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Indoor Allergens: Winter is Coming!

We’re Closing up Tight for the Winter. Is Your Home Ready to Combat Indoor Allergens?

Without the fresh air we enjoy much of the year, indoor allergens can be a challenging problem during the winter months. Here are six ways to help reduce and prevent indoor allergens this season.

  1. Replace Your Air Filters

Turning on the heat? Allergens like dust and pet dander can lurk in the air ducts. Use a high-efficiency furnace filter to reduce the amount of harmful indoor allergens that circulate through your home. It is recommended that you change your air filter at least every 90 days; start changing it with the seasons to help you remember.

  1. Change your Bedding

Dust mites are common indoor allergens found in pillows, mattresses, carpeting and upholstered furniture. Encase mattresses, box springs, and pillows with allergen-proof covers; this can help minimize allergens you may encounter while you sleep. Washing your sheets and pillowcases in hot water at least once a week can also help keep dust mites at bay.

  1. Clean Your House Regularly

Vacuuming with a HEPA filter at least once a week will also cut down on indoor allergens such as the dust mites and pet dander. When dusting around your books and knick-knacks, use a microfiber or electrostatic cloth that will hold the dust instead of just moving it around. While you are dusting and vacuuming, dust will get stirred up in the air so, if you are allergic, use an N95 filter mask while cleaning.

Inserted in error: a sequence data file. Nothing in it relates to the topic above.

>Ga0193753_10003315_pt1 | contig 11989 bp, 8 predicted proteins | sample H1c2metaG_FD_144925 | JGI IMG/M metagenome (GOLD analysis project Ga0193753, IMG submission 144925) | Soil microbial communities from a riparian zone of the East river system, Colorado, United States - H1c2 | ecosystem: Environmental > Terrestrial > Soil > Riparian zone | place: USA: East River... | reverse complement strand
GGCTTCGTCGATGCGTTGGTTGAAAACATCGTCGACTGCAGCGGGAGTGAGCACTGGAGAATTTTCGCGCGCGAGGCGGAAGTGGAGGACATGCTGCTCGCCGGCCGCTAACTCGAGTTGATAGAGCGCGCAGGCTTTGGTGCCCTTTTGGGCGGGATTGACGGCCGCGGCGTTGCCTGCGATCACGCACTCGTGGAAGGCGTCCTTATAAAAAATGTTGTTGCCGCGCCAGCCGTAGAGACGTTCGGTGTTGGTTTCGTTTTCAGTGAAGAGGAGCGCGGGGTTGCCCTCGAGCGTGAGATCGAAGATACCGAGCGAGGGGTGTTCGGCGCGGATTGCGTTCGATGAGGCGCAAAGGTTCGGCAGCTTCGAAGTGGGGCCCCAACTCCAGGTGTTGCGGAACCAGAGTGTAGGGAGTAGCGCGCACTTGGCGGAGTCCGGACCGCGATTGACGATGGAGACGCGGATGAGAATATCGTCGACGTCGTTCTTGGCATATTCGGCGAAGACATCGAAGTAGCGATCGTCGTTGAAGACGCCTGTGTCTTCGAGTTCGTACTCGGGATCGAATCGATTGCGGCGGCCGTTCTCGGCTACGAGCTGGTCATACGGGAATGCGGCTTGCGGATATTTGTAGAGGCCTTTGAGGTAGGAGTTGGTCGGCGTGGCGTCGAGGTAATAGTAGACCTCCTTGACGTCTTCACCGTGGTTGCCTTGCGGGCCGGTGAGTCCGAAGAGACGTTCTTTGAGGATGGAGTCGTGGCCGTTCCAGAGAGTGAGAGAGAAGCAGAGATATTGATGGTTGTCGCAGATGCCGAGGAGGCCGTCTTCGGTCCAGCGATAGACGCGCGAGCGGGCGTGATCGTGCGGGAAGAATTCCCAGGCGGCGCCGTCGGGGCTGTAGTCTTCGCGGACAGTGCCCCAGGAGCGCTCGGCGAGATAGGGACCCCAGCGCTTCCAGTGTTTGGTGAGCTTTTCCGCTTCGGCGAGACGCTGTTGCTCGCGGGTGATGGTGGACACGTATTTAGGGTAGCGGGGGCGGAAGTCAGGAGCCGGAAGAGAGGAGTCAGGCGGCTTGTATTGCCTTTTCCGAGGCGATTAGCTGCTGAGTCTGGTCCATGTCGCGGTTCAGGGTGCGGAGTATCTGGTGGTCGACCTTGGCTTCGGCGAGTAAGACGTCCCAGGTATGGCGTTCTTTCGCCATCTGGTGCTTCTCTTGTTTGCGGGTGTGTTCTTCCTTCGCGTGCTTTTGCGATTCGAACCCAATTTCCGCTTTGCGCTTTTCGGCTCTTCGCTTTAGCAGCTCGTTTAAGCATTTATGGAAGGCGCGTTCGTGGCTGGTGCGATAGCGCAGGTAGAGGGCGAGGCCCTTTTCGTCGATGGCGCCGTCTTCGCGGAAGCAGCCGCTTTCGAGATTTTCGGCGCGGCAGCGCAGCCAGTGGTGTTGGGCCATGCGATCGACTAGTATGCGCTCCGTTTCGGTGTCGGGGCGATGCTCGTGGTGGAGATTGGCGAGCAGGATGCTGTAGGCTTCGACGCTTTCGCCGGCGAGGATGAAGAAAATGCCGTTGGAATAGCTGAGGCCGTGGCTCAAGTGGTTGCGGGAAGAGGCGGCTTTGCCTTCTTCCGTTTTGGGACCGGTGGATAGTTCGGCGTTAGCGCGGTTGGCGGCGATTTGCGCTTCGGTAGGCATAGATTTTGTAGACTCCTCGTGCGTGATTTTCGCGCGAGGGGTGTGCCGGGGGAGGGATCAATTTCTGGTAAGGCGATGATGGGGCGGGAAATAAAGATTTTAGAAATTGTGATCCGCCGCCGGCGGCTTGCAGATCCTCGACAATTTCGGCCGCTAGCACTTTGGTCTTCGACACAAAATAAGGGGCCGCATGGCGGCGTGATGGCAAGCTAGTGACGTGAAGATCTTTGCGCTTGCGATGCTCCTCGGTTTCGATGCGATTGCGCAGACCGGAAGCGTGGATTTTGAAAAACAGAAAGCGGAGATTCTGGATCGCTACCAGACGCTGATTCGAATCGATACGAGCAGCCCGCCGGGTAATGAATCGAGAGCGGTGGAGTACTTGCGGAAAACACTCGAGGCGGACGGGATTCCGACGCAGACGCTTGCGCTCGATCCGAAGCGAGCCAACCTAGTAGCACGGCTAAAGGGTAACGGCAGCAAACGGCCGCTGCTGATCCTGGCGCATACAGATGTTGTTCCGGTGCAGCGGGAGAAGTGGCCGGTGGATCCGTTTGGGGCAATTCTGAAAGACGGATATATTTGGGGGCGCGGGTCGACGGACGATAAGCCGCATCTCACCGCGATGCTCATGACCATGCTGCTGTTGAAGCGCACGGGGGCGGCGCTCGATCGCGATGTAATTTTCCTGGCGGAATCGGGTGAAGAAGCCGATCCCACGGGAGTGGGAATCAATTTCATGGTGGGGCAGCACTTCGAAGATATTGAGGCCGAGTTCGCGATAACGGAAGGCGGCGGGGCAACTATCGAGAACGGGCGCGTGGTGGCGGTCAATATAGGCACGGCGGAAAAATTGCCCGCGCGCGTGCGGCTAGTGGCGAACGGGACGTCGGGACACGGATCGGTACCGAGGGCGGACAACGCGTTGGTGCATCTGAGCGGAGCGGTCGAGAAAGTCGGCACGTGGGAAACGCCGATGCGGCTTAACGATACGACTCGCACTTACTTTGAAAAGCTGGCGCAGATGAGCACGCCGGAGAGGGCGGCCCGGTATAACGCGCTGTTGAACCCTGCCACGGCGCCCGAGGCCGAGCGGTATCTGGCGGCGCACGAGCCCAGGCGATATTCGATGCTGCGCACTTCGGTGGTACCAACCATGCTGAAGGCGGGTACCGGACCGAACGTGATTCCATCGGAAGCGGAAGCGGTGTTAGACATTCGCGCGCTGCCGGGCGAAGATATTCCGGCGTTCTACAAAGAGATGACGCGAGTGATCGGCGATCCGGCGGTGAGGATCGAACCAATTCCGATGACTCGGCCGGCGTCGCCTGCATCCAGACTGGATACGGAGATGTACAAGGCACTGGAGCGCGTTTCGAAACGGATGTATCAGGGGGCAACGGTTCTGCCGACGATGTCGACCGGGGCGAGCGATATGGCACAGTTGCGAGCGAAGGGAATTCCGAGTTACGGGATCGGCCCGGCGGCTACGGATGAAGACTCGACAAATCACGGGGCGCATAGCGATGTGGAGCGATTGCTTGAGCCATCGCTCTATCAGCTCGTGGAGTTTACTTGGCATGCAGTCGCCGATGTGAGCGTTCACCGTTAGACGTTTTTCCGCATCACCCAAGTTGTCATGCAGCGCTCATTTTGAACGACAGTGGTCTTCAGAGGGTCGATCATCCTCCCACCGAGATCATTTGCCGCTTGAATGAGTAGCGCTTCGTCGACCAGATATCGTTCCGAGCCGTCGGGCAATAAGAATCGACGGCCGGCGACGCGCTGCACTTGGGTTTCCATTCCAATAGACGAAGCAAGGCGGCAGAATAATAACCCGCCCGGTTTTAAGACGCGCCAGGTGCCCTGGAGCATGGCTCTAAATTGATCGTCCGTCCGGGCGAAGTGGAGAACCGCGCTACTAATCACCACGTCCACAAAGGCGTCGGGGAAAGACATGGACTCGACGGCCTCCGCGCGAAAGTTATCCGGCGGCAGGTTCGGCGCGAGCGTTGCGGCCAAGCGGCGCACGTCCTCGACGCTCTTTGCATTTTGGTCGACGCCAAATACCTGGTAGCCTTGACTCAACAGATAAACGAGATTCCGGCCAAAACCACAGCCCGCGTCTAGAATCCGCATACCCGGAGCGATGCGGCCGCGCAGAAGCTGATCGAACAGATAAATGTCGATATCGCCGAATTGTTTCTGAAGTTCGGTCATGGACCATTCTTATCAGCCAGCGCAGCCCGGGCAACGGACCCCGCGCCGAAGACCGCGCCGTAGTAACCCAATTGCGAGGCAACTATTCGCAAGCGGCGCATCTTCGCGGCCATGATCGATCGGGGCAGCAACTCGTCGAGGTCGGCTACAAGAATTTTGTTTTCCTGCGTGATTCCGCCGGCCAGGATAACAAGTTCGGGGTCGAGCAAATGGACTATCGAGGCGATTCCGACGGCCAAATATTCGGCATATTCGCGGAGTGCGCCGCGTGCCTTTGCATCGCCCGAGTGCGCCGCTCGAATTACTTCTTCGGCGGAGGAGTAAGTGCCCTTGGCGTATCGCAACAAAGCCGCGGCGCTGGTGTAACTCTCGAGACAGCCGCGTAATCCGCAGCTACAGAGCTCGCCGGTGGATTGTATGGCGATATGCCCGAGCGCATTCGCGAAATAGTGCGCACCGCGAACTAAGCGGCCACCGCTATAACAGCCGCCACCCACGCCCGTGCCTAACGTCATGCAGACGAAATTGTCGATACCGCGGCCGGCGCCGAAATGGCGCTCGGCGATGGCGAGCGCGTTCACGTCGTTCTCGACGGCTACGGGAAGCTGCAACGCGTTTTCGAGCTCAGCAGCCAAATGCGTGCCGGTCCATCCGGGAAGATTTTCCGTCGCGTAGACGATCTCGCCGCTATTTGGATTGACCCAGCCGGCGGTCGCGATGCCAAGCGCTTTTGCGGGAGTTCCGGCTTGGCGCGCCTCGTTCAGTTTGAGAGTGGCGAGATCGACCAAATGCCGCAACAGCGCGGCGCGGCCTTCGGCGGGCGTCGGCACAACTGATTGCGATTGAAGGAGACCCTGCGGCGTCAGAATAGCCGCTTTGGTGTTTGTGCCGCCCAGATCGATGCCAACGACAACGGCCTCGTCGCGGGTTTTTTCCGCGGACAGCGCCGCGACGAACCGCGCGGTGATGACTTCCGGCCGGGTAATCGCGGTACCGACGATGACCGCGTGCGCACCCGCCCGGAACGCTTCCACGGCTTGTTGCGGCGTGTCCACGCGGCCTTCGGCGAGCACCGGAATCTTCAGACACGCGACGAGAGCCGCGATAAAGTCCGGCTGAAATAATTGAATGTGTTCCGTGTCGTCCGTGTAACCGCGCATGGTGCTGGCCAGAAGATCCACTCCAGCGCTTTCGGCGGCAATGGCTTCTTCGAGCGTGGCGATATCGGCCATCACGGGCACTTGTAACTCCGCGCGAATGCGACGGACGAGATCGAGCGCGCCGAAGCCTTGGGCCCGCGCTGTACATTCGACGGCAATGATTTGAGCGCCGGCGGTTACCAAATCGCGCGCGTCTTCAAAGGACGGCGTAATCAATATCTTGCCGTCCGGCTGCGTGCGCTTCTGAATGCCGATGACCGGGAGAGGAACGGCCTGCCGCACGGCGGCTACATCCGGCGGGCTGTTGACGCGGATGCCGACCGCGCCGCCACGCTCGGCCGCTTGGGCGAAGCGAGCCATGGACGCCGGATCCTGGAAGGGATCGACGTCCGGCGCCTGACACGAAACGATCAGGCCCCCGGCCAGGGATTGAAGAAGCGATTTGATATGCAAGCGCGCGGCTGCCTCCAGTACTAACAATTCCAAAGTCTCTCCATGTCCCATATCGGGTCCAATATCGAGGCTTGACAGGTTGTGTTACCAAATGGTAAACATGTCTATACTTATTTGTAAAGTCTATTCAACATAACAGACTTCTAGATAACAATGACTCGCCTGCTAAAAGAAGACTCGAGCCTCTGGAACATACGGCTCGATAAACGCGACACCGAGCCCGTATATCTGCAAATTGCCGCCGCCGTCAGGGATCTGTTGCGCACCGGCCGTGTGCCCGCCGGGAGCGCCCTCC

1. Avoid Pets Dander

Just like us, pets spend more times indoors during the winter. Pet allergens are found in the saliva and dander of cats and dogs, and no breed is allergy-free. Bathing pets once a week can help reduce the amount of dander they shed. Avoidance is key with animal allergies, however, after petting a cat or dog, washing your hands with soap and water can help keep symptoms from flaring. Remember to keep pets out of bedrooms and vacuum carpets often to reduce allergens as well.

  1. Monitor Humidity Levels

Due to winter’s dry air, many use humidifiers in their homes to add moisture to the air. Humidifiers can prevent dryness, however, if you do not monitor the humidity levels you could be encouraging mold and dust mites to grow and live. Use a humidity meter to monitor the humidity in your home. The CDC recommends keeping it below 50% to reduce dust mites and mold and prevent them from growing. Use a dehumidifier if needed and remember to use a vent fan to remove moisture in bathrooms and the kitchen.

  1. Maintain the HVAC system

Make sure your HVAC unit and ductwork are both clean and operating correctly. Your HVAC system acts like the lungs of your home.  If they are not clean and working properly, they can easily contribute to the number of contaminants and allergens in the air stream. Without proper filtration and/or a dirty HVAC system a continuous cycle of contamination can continue.

Questions? Reach out to us anytime by visiting or calling (256) 217-2273.

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